Sequencing data have been deposited to the NCBI under BioProject PRJNA896324.


The authors would like to acknowledge Andrew Gia (Microbiome Research Centre, UNSW Sydney) for his assistance with sample processing.

Conflicts of Interest

The authors declare no conflict of interest.


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Figure 1. Principal coordinate analysis plot showing the Bray-Curtis dissimilarity between the three study groups, matched controls, established illness and first-episode psychosis. The permutational multivariate analysis of variation (PERMANOVA) test returned p = 0.003. Further pairwise comparisons showed differences between controls and established illness (p = 0.003), established illness and first-episode psychosis (p = 0.006) but no difference between matched controls and first-episode psychosis (p = 0.204).
Figure 1. Principal coordinate analysis plot showing the Bray-Curtis dissimilarity between the three study groups, matched controls, established illness and first-episode psychosis. The permutational multivariate analysis of variation (PERMANOVA) test returned p = 0.003. Further pairwise comparisons showed differences between controls and established illness (p = 0.003), established illness and first-episode psychosis (p = 0.006) but no difference between matched controls and first-episode psychosis (p = 0.204).
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Figure 2. There were 21 taxa identified as differentially abundant between matched controls and established illness, using LEfSe analysis, pre lifestyle intervention. Blue bars on the right-hand of the zero-line indicate taxa that are higher in relative abundance in the established illness group compared to matched controls, while grey bars on the left-side of the zero-line indicate taxa that are lower in relative abundance in established illness group compared to matched controls.
Figure 2. There were 21 taxa identified as differentially abundant between matched controls and established illness, using LEfSe analysis, pre lifestyle intervention. Blue bars on the right-hand of the zero-line indicate taxa that are higher in relative abundance in the established illness group compared to matched controls, while grey bars on the left-side of the zero-line indicate taxa that are lower in relative abundance in established illness group compared to matched controls.
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Figure 3. (A) Significant increase (p = 0.042) in gut microbiota, α-diversity measured by Shannon index, from pre-to-post lifestyle intervention for the established illness group. Grey lines join samples from the same patient. (BE) Repeated-measures correlations (measured using rmcorr R package) between the α-diversity (Shannon index) and clinical measures. No correlation is statistically significant, however, the directions of the associations were of interest.
Figure 3. (A) Significant increase (p = 0.042) in gut microbiota, α-diversity measured by Shannon index, from pre-to-post lifestyle intervention for the established illness group. Grey lines join samples from the same patient. (BE) Repeated-measures correlations (measured using rmcorr R package) between the α-diversity (Shannon index) and clinical measures. No correlation is statistically significant, however, the directions of the associations were of interest.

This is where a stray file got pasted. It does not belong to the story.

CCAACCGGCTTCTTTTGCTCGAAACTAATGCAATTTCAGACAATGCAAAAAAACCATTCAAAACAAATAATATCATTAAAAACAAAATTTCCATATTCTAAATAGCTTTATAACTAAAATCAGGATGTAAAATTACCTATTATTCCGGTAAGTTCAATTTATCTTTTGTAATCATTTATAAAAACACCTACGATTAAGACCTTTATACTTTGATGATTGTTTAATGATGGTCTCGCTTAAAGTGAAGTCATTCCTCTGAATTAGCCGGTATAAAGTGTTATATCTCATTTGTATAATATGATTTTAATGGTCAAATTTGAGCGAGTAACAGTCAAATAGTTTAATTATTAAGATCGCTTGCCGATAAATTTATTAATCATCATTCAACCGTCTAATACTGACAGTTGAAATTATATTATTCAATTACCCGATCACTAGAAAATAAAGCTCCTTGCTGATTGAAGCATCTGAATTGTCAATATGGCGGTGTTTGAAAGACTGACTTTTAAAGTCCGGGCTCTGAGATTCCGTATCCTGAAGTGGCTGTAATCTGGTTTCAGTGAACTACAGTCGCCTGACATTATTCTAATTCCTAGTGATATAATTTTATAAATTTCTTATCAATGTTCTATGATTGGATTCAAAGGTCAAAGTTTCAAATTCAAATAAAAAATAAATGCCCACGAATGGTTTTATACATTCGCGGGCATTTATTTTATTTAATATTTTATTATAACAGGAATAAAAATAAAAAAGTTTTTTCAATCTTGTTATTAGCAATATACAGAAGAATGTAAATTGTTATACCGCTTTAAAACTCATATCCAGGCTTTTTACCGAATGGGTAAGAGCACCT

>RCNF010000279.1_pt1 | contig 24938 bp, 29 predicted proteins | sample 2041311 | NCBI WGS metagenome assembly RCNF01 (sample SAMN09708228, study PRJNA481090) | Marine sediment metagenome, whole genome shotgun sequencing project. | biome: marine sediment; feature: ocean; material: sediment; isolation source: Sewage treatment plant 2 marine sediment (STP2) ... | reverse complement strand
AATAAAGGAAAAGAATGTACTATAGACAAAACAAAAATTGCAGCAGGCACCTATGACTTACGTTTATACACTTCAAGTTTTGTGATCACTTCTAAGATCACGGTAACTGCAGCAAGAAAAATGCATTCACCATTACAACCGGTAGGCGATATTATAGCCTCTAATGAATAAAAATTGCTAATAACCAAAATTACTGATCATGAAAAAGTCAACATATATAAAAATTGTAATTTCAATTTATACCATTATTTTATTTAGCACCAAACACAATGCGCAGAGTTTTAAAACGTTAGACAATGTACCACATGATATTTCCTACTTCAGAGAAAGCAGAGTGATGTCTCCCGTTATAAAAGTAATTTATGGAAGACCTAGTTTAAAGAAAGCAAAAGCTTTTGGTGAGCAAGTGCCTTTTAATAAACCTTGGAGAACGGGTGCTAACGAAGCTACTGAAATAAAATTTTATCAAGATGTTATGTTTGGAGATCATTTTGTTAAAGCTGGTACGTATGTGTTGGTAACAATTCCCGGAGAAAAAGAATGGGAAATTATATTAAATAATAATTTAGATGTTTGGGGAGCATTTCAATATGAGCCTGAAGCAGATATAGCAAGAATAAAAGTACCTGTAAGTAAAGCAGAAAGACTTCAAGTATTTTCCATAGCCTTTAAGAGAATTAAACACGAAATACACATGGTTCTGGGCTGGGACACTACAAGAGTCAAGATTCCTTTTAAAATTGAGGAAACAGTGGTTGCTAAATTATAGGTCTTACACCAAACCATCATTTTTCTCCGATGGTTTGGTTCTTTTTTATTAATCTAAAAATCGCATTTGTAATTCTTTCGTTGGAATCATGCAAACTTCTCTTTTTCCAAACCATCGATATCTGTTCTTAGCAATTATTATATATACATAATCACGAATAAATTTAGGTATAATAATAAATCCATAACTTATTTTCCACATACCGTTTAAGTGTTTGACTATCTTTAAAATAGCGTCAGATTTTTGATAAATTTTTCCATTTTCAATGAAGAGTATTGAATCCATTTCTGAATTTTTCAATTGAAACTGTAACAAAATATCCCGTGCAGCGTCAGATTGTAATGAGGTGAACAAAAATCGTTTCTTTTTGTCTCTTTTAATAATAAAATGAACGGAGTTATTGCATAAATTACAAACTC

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Table 1. Clinical and demographic details of participants.
Table 1. Clinical and demographic details of participants.
First-Episode Psychosis
(n = 5)
Established Illness
(n = 17)
Total with Psychosis
(n = 22)
Matched Controls
(n = 22)
Statistical Testp-Value
Female (n, %)1 (20)9 (53)10 (45)10 (45)X2 = 1.690.43
Age (mean, SD)21.8 ± 3.344.2 ± 9.739.5 ± 14.838.7 ± 14.9Z = 1180.80
  Ethnicity (n, %)
  Europid4 (80)13 (76)17 (77)17 (77)
  South American0 (0)0 (0)0 (0)1 (5)
  Asian0 (0)2 (12)2 (9)4 (18)X2 = 13.00.22
  North African/Middle Eastern0 (0)1 (6)1 (5)0 (0)
  Polynesian1 (20)0 (0)1 (5)0 (0)
  Other0 (0)1 (6)1 (5)0 (0)
Weight (kg) (mean, SD)60.4 ± 11.192.9 ± 21.285.5 ± 23.781.6 ± 15.3t (21) = −0.680.51
BMI (kg/m2) (mean, SD)20.3 ± 2.831.9 ± 6.929.2 ± 7.927.8 ± 5.0t (21) = −0.830.41
  BMI Classification (n, %)
  Underweight2 (40)0 (0)2 (9)0 (0)
  Normal3 (60)2 (12)5 (23)9 (41)
  Overweight0 (0)5 (29)5 (23)5 (23)X2 = 6.210.29
  Obese Class I0 (0)4 (23.5)4 (18)6 (27)
  Obese Class II0 (0)4 (23.5)4 (18)2 (9)
  Obese Class III0 (0)2 (12)2 (9)0 (0)
Diet Quality47.0 ± 16.051.1 ± 17.350.0 ± 16.7NA--
V02 Submax47.5 ± 5.023.4 ± 6.326.6 ± 10.4NA--
  Antipsychotic Medication
  Clozapine (and other antipsychotic)0 (0)9 (53)9 (41)NA--
  Clozapine (only)0 (0)8 (47)8 (36)NA--
  Olanzapine1 (20)0 (0)1 (5)NA--
  Risperidone1 (20)0 (0)1 (5)NA--
  Aripiprazole3 (60)0 (0)3 (14)NA--
Mood Stabiliser (n, %)0 (0)4 (24)4 (18)NA--
Antidepressant (n, %)0 (0)8 (47)8 (36)NA--
Metformin (n, %)0 (0)11 (65)11 (50)NA--
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O’Donnell, M.; Teasdale, S.B.; Chua, X.-Y.; Hardman, J.; Wu, N.; Curtis, J.; Samaras, K.; Bolton, P.; Morris, M.J.; Shannon Weickert, C.; et al. The Role of the Microbiome in the Metabolic Health of People with Schizophrenia and Related Psychoses: Cross-Sectional and Pre-Post Lifestyle Intervention Analyses. Pathogens 2022, 11, 1279.

AMA Style

O’Donnell M, Teasdale SB, Chua X-Y, Hardman J, Wu N, Curtis J, Samaras K, Bolton P, Morris MJ, Shannon Weickert C, et al. The Role of the Microbiome in the Metabolic Health of People with Schizophrenia and Related Psychoses: Cross-Sectional and Pre-Post Lifestyle Intervention Analyses. Pathogens. 2022; 11(11):1279.

Chicago/Turabian Style

O’Donnell, Maryanne, Scott B. Teasdale, Xin-Yi Chua, Jamie Hardman, Nan Wu, Jackie Curtis, Katherine Samaras, Patrick Bolton, Margaret J. Morris, Cyndi Shannon Weickert, and et al. 2022. "The Role of the Microbiome in the Metabolic Health of People with Schizophrenia and Related Psychoses: Cross-Sectional and Pre-Post Lifestyle Intervention Analyses" Pathogens 11, no. 11: 1279.